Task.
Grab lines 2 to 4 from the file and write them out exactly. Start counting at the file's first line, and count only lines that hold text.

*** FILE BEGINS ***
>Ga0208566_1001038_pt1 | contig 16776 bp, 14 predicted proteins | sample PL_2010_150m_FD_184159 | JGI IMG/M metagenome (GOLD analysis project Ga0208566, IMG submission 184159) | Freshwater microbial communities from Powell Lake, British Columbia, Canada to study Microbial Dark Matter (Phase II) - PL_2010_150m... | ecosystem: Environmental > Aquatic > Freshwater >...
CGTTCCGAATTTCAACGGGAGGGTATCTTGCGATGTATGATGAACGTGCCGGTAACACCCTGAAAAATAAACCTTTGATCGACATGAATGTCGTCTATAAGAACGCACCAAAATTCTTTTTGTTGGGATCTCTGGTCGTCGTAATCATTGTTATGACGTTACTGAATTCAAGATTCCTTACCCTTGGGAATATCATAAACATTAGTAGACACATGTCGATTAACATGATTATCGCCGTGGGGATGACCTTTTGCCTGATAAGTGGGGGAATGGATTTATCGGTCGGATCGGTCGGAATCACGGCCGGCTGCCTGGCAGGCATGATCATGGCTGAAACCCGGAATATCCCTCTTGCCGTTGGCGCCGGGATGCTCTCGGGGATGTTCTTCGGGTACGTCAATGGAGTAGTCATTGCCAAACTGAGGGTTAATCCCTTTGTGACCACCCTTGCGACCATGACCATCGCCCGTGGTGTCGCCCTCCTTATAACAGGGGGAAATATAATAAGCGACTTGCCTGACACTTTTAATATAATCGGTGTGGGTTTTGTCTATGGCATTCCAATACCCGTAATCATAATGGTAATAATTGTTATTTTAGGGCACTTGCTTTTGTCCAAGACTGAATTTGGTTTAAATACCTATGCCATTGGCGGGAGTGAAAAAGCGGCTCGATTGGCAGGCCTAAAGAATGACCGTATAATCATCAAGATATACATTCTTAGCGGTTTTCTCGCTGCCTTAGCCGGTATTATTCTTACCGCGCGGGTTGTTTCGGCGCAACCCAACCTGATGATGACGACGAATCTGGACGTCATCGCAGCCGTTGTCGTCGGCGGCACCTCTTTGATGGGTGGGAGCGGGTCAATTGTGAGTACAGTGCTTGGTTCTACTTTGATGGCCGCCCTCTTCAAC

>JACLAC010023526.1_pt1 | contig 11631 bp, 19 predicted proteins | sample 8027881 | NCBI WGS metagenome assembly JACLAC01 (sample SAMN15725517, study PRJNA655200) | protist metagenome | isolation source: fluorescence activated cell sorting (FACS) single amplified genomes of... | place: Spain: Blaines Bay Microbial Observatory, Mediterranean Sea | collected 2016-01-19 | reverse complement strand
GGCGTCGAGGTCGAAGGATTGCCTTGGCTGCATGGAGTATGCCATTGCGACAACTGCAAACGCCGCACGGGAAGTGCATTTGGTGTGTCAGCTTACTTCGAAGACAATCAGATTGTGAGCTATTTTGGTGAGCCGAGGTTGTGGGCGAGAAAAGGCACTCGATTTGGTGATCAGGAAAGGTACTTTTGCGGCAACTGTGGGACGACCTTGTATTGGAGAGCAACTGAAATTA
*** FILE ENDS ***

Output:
CGTTCCGAATTTCAACGGGAGGGTATCTTGCGATGTATGATGAACGTGCCGGTAACACCCTGAAAAATAAACCTTTGATCGACATGAATGTCGTCTATAAGAACGCACCAAAATTCTTTTTGTTGGGATCTCTGGTCGTCGTAATCATTGTTATGACGTTACTGAATTCAAGATTCCTTACCCTTGGGAATATCATAAACATTAGTAGACACATGTCGATTAACATGATTATCGCCGTGGGGATGACCTTTTGCCTGATAAGTGGGGGAATGGATTTATCGGTCGGATCGGTCGGAATCACGGCCGGCTGCCTGGCAGGCATGATCATGGCTGAAACCCGGAATATCCCTCTTGCCGTTGGCGCCGGGATGCTCTCGGGGATGTTCTTCGGGTACGTCAATGGAGTAGTCATTGCCAAACTGAGGGTTAATCCCTTTGTGACCACCCTTGCGACCATGACCATCGCCCGTGGTGTCGCCCTCCTTATAACAGGGGGAAATATAATAAGCGACTTGCCTGACACTTTTAATATAATCGGTGTGGGTTTTGTCTATGGCATTCCAATACCCGTAATCATAATGGTAATAATTGTTATTTTAGGGCACTTGCTTTTGTCCAAGACTGAATTTGGTTTAAATACCTATGCCATTGGCGGGAGTGAAAAAGCGGCTCGATTGGCAGGCCTAAAGAATGACCGTATAATCATCAAGATATACATTCTTAGCGGTTTTCTCGCTGCCTTAGCCGGTATTATTCTTACCGCGCGGGTTGTTTCGGCGCAACCCAACCTGATGATGACGACGAATCTGGACGTCATCGCAGCCGTTGTCGTCGGCGGCACCTCTTTGATGGGTGGGAGCGGGTCAATTGTGAGTACAGTGCTTGGTTCTACTTTGATGGCCGCCCTCTTCAAC

>JACLAC010023526.1_pt1 | contig 11631 bp, 19 predicted proteins | sample 8027881 | NCBI WGS metagenome assembly JACLAC01 (sample SAMN15725517, study PRJNA655200) | protist metagenome | isolation source: fluorescence activated cell sorting (FACS) single amplified genomes of... | place: Spain: Blaines Bay Microbial Observatory, Mediterranean Sea | collected 2016-01-19 | reverse complement strand
GGCGTCGAGGTCGAAGGATTGCCTTGGCTGCATGGAGTATGCCATTGCGACAACTGCAAACGCCGCACGGGAAGTGCATTTGGTGTGTCAGCTTACTTCGAAGACAATCAGATTGTGAGCTATTTTGGTGAGCCGAGGTTGTGGGCGAGAAAAGGCACTCGATTTGGTGATCAGGAAAGGTACTTTTGCGGCAACTGTGGGACGACCTTGTATTGGAGAGCAACTGAAATTA